Q&A: Talking Financial Literacy & the Student Loan Landscape with UNC’s Shirley Ort
The University of North Carolina at Chapel Hill has long been recognized not only for the beauty of its Tobacco Road campus, but also as one of the most selective public universities in the United States. Ranked 5th nationally among public universities by US News, UNC admitted 25.7% of its 29,486 total applicants yet only 14% of those hailing from outside the state of North Carolina.
As the school's associate provost and director of scholarships & student aid, Shirley Ort is the individual in charge of deciding which applicants – not only to UNC’s undergraduate program, but also to its graduate and professional schools – merit financial assistance for their pursuit of higher education. She administers a comprehensive program of over $350 million to more than 20,000 students in addition to advising campus officials on matters ranging from cost of tuition to national student aid issues.
Given her role at one of the country’s premier institutions of higher learning and her previous 18-year stint as deputy director for student financial aid with the Washington State Higher Education Coordinating Board, Ort is – simply put – someone that you listen to when it comes to the affordability of higher education. We recently caught up with her to discuss the $1 trillion student loan debt problem we have in this country as well as what we can do to promote better financial decision-making among young people:
WalletHub (CH): What do you make of the notion that student loans could be the next source of widespread financial distress?
Ort: Well, I certainly hope it’s not, and I hope that we’ve learned from our experience over the last four years or so in terms of things to watch and measures to take to protect borrowing and to protect responsible borrowing. But first of all, I guess what I think about it is I would hate public discourse to result in a lack of willingness on the part of Congress to continue to fund student loans because it’s really an important source for a lot of students and families to make sure that either they themselves or their son or daughter has a chance at getting an education because there’s just not enough grant money to go around. It’s fair as a means of helping individuals invest in themselves if they’ve not had the ability or the discipline – sometimes it’s a little bit of both – to save in the past. I know this was many years ago since I was in college, but I would certainly not have had access to higher education if I hadn’t borrowed. It was hugely important to me and I think, given the wage structure of a lot of our individuals and families, it’s equally important today that loans be available today to help educate the next generation and to help re-educate those that need to find a different niche in the workforce.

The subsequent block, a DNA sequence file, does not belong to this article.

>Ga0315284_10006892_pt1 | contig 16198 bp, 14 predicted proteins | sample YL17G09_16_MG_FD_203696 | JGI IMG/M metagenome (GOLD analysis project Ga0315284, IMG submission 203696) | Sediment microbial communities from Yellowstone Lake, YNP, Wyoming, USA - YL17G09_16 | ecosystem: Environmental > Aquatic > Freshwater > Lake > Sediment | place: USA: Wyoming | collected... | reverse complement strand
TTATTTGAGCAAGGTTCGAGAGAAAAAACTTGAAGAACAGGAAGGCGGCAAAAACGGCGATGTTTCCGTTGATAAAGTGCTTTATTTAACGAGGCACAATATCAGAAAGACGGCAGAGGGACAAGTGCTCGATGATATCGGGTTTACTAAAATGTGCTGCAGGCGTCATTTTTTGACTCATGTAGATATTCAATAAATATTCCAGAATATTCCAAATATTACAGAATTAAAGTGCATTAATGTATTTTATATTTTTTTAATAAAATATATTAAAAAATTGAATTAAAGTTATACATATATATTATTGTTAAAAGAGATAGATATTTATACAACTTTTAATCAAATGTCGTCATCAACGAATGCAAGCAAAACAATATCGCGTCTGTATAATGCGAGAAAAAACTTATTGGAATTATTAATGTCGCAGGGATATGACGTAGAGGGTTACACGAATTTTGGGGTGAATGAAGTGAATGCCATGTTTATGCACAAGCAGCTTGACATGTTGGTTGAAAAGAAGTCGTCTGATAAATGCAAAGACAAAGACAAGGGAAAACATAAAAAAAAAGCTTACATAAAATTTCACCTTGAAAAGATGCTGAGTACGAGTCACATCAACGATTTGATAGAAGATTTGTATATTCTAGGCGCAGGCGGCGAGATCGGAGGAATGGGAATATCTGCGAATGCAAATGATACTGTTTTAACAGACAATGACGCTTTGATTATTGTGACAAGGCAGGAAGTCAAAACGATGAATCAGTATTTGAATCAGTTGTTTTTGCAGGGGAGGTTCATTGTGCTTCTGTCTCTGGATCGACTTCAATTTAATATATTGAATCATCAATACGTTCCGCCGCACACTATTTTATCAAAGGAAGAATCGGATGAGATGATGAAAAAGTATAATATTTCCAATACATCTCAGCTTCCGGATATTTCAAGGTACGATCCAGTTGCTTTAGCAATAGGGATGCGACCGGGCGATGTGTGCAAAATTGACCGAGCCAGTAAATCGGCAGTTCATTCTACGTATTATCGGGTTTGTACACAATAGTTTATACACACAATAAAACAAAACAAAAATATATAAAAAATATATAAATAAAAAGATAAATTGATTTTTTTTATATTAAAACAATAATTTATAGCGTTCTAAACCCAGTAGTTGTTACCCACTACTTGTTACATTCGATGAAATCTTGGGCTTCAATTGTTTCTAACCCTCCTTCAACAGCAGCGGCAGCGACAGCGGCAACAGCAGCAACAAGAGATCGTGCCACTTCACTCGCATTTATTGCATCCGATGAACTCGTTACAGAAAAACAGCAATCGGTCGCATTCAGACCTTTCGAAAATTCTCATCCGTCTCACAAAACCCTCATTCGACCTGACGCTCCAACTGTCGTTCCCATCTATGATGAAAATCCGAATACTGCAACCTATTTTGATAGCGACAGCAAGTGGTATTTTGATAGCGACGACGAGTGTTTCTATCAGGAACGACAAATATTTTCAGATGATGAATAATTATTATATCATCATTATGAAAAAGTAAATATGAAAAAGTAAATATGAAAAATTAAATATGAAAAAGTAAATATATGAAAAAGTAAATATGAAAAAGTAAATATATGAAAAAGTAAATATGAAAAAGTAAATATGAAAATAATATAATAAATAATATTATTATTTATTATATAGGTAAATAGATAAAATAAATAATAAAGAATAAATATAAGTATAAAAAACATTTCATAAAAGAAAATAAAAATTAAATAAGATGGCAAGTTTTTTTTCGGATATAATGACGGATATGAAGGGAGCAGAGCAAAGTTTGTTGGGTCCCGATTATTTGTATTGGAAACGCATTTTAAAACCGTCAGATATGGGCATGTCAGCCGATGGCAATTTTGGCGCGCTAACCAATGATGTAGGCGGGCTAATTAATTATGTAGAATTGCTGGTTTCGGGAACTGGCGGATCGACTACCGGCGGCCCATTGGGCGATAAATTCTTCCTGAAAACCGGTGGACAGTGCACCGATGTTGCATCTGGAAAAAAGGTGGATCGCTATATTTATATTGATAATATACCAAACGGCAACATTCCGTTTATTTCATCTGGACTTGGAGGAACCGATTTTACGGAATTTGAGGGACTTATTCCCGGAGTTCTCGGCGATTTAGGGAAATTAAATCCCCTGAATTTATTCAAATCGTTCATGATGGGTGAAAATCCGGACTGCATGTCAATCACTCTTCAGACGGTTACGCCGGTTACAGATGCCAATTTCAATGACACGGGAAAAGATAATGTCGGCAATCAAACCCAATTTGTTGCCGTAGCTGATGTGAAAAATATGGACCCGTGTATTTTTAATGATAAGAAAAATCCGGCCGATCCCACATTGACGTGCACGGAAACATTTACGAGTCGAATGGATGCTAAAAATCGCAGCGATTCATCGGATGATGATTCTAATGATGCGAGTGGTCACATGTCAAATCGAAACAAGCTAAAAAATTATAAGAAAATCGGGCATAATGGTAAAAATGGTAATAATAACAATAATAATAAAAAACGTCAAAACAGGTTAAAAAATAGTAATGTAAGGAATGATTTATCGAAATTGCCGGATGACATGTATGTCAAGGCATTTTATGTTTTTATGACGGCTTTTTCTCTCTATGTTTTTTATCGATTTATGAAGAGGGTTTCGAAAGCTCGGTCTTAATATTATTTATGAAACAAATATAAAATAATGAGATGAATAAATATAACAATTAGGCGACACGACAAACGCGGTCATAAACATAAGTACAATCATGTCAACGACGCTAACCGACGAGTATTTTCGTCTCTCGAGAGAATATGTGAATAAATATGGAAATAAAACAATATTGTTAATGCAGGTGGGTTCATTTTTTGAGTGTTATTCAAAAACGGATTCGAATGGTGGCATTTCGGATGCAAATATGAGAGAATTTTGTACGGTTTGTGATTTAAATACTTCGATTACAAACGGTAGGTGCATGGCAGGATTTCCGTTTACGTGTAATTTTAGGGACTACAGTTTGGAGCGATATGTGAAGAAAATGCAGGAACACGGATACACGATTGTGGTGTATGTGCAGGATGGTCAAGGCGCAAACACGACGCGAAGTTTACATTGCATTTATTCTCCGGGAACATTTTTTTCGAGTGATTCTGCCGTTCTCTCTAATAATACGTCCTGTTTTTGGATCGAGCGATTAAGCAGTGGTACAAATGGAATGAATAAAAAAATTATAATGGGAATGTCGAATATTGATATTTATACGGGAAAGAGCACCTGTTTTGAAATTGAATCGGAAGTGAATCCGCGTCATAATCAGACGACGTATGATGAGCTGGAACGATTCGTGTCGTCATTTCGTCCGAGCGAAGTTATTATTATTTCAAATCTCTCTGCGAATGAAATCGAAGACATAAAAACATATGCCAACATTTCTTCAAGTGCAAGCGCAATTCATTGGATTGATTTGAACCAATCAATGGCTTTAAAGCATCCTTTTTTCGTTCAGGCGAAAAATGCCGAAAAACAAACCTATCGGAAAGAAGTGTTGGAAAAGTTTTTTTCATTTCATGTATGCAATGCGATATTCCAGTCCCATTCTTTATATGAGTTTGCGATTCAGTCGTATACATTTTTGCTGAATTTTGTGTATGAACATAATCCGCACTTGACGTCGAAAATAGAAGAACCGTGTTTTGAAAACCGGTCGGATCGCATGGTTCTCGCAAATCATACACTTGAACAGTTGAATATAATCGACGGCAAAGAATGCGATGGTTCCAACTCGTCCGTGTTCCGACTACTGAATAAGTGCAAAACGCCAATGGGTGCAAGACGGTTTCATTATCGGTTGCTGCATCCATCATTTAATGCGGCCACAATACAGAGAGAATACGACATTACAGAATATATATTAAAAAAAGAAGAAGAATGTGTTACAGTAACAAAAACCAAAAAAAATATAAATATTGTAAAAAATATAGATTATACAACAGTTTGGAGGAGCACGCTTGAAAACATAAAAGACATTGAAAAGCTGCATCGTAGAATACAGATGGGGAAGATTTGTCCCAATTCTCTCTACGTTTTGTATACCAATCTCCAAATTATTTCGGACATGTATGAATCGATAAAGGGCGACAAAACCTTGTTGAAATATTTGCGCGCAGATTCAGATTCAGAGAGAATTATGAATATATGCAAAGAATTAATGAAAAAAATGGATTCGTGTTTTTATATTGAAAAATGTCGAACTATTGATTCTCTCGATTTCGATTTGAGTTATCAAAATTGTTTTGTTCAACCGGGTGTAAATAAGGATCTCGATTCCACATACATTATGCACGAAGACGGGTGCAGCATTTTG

CH: As you mentioned, student loans have been integral to higher-education affordability for a long time; why are people having so much trouble paying them back these days.